Iceland Mag

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Iceland Mag


New sign to help guards keep confused travellers from trespassing on prison grounds

By Staff

  • The new sign Previously the only sings telling motorists they were entering prison grounds were the red notices. Photo/Afstaða, Facebook.

The Icelandic Road and Coastal Authority has put up a new sign by the road to Kvíabryggja minimum security prison in West Iceland to help keep foreign travellers at bay. Prison guards have been struggling to defend the prison and its grounds from hordes of travellers who think it is a visitor center for nearby Kirkjufell mountain, one of Iceland's most photographed and picturesque mountains.

Read more: 26 bankers already sentenced to a combined 74 years in prison

The best known prisoners at the minimum security prison at Kvíabryggja have unquestionably been the jailed former bankers, including the top management of Kaupþing bank. The road to the prison is not closed with a gate and guard, as Kvíabryggja is maintained as an "open" minimum security prison. This seems to have confused travellers who think this means anyone can waltz right onto the prison grounds.

Chinese travellers particularly frequent guests

Kirkjufell, Grundarfjörður, Vesturland, West Iceland

Kirkjufell Standing across the fjord from Kvíabryggja prison is one of the most photographed and picturesque mountains in Iceland. Photo/Vilhelm Gunnarsson

The Association of Icelandic Prisoners explains that prison guards at Kvíabryggja have traditionally spent more time trying to chase sheep off the prison grounds than to stop inmates from trying to escape.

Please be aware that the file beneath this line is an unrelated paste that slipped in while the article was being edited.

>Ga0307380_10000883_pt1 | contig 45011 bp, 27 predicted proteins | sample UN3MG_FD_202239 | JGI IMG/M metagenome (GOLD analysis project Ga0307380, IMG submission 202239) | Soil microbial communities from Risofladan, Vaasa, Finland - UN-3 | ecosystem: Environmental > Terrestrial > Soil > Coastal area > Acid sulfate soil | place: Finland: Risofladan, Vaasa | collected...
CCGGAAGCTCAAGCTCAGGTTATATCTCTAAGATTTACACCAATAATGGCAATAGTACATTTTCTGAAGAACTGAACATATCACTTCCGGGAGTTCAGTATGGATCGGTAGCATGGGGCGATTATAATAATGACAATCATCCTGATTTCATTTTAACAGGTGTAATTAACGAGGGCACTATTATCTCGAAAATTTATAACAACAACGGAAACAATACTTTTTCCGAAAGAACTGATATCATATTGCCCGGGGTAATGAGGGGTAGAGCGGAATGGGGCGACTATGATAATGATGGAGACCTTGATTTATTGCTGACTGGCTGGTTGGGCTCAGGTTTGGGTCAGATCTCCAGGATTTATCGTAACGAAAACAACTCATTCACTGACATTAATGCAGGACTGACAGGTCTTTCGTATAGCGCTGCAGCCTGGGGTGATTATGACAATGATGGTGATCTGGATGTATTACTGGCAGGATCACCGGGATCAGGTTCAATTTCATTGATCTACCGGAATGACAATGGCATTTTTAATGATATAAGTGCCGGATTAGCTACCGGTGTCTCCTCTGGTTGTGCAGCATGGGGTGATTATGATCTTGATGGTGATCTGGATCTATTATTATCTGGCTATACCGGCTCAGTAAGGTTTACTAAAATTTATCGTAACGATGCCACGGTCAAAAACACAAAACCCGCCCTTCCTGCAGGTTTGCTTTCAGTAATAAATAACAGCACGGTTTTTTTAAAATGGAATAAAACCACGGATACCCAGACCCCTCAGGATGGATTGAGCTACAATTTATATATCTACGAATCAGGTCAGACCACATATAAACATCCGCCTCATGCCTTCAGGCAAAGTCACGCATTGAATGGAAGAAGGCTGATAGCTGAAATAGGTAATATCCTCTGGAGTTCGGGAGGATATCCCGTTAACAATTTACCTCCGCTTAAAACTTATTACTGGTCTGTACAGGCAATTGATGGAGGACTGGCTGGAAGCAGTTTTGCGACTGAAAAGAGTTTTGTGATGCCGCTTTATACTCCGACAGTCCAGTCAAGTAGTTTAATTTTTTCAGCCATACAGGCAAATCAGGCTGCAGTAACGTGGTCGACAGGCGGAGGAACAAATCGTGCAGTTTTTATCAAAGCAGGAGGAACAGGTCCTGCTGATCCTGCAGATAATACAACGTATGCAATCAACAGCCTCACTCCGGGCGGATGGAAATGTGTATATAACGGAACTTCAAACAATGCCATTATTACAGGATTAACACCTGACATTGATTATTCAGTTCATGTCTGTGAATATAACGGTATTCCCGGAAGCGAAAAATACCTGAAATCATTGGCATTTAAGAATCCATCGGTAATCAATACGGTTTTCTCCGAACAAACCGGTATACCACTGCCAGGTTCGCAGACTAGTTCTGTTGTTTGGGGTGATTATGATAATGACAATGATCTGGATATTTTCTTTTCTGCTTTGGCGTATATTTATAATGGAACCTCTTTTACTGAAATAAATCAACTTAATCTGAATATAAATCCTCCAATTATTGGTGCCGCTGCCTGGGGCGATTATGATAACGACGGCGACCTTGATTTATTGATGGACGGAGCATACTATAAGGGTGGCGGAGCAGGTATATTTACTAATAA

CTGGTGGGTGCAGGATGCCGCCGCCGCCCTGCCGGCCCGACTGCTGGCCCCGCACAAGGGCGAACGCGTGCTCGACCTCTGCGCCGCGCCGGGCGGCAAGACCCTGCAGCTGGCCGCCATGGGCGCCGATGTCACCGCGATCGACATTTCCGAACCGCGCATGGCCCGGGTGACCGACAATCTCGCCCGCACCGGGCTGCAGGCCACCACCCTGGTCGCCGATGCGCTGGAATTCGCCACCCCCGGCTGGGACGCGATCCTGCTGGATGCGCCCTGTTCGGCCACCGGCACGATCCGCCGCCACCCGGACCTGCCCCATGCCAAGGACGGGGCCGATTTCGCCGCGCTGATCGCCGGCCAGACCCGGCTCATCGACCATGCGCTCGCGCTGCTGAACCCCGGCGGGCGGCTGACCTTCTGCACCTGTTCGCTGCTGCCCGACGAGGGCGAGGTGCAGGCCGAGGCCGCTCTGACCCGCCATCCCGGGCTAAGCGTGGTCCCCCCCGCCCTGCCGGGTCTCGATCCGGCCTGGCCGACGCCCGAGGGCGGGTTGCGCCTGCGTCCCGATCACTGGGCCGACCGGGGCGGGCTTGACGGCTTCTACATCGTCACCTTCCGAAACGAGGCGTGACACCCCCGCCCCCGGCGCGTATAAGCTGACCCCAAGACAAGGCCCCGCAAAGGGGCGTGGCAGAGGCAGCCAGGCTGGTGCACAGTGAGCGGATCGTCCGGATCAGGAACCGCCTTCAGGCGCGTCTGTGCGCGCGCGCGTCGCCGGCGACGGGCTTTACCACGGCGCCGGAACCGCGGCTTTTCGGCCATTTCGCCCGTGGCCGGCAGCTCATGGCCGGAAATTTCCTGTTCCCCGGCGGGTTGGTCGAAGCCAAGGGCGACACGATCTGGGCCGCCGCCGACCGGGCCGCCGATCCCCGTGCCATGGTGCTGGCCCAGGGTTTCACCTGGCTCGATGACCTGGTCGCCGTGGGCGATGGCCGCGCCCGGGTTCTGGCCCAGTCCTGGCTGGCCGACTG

In recent years, however, the guards have been struggling to deal with a new problem, "the most pressing problem facing the guards at Kvíabryggja has been to keep foreign travellers, primarily Chinese travellers, away from the prison grounds."

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Not a day goes by at the prison without guards having to turn travellers away from the prison grounds. Tour buses full of tourists have been turned away from the prison parking lot just as they were unloading hordes of passengers eager to capture photographs of Kirkjufell mountain.

Travellers ignored previous signs
Previously the road leading to the prison was marked with a large red sign reading "PRISON", as well signs explaining the road was closed to all unauthorized traffic.

Many travellers ignored these signs.  Friday the IRCA added a new sign, showing that beyond the that point photographing is illegal as well as stressing the road was for "Authorized personnel only". "It's going to be exciting to see if the new sign can deter tourists," The Association of Icelandic Prisoners states in a post on Facebook.

The chief of the prison told the local news site Vísir that while the visiting travellers have not caused serious problems, the guards and prison authorities have grown tired of their visits and the waste of time involved in explaining to people that they are trespassing on prison grounds.

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